A story about colourful events and lives lived in a prairie town now past its heyday.
So what’ll you have? ... a Bo? ... Hey, Myrtle, bring us a couple Bohemians an’ bring this gent a glass. No, no ... thisun’s on me.
Time was on a Sattiday this place’d be ahoppin’. You couldn’t find a place to sit an’ now lookit ... ‘cept for me an’ you an’ them fellas in the corner, the place is empty. Two ... mebbe three owners retired rich from this hotel ... Bill Gransby who built ‘er an’ Pat O’Hara who took ‘er over from Bill ... they done real good ... but she’s changed hands over and over since then an’ the unlucky stiff what’s got ‘er now can’t hardly pay hisself wages. I bet he wishes he’d never heard of Hastings.
Yep, I was born right here in Hastings an’ I lived aroun’ here for most o’ my life, ‘cept when I was overseas in the war. Mebbe I shouldn’t of come back here, but how was anyone to know that Hastings’d come down to nothin’? This useta be a busy town ... a divis’nal point for the CNR ... we had everythin’ ... the roundhouse ... coal dock ... water tank ... an’ about nine men workin’ in the station. Now there ain’t none of it left ... even the station is gone. The whole town ... it’s all of it gone ... the grain elevators ... the hospital ... the drugstore ... the car an’ farm implement dealers ... the poolroom an’ the bakery ... just empty run-down buildin’s is all that’s left.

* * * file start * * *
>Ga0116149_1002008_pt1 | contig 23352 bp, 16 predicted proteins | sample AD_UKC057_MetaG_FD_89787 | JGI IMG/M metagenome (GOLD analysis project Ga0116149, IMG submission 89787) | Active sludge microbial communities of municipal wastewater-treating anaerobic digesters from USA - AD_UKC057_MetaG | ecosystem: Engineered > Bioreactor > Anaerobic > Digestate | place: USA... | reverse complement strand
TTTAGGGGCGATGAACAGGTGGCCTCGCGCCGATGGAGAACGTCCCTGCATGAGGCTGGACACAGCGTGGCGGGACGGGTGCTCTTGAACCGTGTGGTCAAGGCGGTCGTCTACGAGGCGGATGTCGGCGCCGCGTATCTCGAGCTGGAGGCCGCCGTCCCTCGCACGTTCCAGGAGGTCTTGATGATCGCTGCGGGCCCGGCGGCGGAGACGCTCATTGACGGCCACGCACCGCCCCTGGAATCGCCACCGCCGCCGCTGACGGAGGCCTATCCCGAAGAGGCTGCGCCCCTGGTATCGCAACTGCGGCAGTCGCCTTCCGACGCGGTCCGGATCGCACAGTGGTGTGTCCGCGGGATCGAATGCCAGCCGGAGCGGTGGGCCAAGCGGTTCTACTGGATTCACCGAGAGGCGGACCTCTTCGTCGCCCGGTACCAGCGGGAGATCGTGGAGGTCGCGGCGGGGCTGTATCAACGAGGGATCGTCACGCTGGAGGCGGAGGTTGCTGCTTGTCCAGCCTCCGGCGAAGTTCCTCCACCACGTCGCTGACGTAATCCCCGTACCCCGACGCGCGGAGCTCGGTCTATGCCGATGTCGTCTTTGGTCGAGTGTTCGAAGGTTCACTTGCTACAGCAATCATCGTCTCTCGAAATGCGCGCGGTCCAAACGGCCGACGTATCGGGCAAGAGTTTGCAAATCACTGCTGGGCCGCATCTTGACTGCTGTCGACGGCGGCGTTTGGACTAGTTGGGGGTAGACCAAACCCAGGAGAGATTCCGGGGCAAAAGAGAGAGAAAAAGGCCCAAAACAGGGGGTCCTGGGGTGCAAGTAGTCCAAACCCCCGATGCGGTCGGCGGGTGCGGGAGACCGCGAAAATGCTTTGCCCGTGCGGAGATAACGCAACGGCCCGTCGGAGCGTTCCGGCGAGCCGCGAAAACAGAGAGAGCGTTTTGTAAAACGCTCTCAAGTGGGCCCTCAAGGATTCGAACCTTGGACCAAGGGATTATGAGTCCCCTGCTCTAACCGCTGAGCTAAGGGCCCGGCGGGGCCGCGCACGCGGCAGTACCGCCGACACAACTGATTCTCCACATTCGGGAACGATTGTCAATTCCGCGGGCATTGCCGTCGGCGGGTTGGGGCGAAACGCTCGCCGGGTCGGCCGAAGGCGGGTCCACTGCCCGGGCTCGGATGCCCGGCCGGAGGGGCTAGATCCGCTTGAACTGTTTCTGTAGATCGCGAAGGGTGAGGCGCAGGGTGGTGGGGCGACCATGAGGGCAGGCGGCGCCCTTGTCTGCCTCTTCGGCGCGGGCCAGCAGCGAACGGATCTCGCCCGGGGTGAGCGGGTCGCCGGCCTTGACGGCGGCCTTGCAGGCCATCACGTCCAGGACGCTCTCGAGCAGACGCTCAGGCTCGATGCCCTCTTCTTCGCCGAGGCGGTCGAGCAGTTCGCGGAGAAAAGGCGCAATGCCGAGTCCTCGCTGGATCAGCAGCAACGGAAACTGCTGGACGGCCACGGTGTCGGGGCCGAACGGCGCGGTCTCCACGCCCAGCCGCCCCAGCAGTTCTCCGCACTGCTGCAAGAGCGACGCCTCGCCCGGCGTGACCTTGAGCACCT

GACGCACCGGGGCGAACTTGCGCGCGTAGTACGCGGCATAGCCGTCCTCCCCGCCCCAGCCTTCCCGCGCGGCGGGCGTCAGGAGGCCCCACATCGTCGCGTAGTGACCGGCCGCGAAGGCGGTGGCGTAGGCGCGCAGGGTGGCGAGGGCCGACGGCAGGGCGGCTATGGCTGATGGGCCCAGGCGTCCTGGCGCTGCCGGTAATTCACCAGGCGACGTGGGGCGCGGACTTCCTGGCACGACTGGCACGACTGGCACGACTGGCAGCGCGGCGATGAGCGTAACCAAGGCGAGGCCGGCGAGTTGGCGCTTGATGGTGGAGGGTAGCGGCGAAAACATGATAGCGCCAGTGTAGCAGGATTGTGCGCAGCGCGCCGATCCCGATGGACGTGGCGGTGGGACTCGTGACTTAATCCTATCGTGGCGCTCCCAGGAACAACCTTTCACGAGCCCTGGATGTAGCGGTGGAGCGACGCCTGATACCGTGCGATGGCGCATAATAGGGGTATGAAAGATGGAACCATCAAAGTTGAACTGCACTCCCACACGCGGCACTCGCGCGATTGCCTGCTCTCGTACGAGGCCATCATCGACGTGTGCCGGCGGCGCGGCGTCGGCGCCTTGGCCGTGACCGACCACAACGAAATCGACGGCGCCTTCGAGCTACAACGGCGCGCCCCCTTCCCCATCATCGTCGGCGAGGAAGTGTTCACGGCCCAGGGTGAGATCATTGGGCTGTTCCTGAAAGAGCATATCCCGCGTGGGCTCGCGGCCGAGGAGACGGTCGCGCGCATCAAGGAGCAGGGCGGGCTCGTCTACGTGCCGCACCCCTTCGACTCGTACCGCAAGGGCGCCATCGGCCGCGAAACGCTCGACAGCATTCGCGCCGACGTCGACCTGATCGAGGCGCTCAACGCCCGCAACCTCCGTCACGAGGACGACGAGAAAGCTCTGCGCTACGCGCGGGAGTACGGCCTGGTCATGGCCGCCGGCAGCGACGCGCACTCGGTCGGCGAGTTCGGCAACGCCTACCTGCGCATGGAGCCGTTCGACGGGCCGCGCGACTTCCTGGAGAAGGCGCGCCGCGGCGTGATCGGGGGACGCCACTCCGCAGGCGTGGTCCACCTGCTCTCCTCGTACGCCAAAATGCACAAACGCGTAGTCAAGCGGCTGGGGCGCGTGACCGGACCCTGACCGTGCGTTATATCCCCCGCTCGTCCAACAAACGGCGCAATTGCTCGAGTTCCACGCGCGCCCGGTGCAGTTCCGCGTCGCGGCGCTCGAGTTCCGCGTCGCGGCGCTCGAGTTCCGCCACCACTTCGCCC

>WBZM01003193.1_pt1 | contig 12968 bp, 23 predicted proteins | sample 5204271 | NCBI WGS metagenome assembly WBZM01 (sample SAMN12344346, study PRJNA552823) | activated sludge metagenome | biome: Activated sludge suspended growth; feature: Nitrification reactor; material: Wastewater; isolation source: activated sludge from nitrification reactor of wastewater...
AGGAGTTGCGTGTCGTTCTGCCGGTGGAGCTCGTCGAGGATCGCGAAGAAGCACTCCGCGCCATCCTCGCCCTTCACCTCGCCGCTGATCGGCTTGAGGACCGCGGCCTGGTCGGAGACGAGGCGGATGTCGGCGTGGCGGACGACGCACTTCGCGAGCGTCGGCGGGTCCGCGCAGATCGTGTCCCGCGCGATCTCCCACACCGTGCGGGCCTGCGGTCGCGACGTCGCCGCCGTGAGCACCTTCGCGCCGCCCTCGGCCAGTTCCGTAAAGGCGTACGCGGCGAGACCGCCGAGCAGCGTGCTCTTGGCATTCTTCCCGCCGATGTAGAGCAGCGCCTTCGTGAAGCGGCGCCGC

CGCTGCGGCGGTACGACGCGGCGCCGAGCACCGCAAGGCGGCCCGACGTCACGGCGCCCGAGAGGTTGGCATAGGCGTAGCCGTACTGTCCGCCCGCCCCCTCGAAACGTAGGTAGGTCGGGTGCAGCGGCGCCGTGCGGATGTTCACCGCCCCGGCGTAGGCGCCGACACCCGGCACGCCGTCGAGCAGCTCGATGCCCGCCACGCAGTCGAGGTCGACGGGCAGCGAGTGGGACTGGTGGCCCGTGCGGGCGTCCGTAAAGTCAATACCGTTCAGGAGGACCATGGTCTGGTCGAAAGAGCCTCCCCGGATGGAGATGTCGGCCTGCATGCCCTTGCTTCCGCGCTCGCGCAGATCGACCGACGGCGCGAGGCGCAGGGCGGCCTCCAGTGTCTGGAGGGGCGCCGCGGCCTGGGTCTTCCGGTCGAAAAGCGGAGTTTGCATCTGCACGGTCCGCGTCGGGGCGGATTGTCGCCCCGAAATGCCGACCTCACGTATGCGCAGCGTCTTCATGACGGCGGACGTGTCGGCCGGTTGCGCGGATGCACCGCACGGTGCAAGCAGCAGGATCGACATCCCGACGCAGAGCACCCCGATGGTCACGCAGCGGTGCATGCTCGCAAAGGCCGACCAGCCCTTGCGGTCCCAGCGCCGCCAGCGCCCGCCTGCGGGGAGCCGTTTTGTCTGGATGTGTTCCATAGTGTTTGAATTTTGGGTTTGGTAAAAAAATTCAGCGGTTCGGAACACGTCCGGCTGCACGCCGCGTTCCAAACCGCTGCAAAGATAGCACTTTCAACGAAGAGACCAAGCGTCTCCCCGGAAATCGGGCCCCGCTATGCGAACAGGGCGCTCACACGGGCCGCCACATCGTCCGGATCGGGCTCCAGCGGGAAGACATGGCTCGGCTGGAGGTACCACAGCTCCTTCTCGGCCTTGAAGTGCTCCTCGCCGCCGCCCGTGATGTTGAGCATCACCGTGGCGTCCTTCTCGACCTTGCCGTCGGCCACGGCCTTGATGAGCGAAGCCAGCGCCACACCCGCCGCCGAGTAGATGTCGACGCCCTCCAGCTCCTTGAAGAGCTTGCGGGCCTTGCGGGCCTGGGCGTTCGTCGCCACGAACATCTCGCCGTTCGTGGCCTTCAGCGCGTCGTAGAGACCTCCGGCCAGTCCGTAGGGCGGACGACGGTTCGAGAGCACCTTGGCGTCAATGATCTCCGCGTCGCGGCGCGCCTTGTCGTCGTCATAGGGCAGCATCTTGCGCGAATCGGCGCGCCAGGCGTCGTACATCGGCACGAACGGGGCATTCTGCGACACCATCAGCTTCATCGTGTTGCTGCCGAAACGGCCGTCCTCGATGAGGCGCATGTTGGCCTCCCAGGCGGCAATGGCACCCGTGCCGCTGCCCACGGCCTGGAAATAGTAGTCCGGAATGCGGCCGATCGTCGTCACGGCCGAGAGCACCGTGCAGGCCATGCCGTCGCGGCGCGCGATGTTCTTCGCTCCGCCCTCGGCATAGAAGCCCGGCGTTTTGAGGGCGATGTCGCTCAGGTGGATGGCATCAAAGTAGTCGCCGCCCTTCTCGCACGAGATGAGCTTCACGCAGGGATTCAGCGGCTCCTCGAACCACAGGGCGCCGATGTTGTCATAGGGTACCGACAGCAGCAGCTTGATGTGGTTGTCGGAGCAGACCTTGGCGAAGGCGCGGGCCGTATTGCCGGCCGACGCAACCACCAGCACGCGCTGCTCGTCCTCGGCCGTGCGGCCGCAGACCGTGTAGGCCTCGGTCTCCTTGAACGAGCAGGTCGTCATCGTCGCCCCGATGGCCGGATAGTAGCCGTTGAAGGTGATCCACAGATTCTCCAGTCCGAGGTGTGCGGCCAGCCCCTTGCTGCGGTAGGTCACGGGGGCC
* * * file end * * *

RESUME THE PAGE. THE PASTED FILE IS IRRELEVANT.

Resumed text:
An’ now them Hutterite boys is tearin’ down the store where I started work. That was way back before the war when I was just a kid. Benson’s Department Store ... the best an’ busiest store between Saskatoon and Winnipeg. Groceries ... hardware ... clothes ... furnicher ... vet’rinary supplies, you name it. If they was anythin’ you needed, you could get it at Benson’s. If Tom Benson didn’t have it in stock, he’d have it in on the nex’ train, an’ we had two trains a day in them days. Open at nine ever’ morning ‘cept Sunday an’ didn’t close on Sattiday night ‘til the last customer was gone ... mebbe not ‘til midnight. That’s just the way it was. Ever’body thought it was all gonna last forever. An’ now, that store buildin’ is gonna be a pigpen or a calvin’ shed out on the Hutterite colony.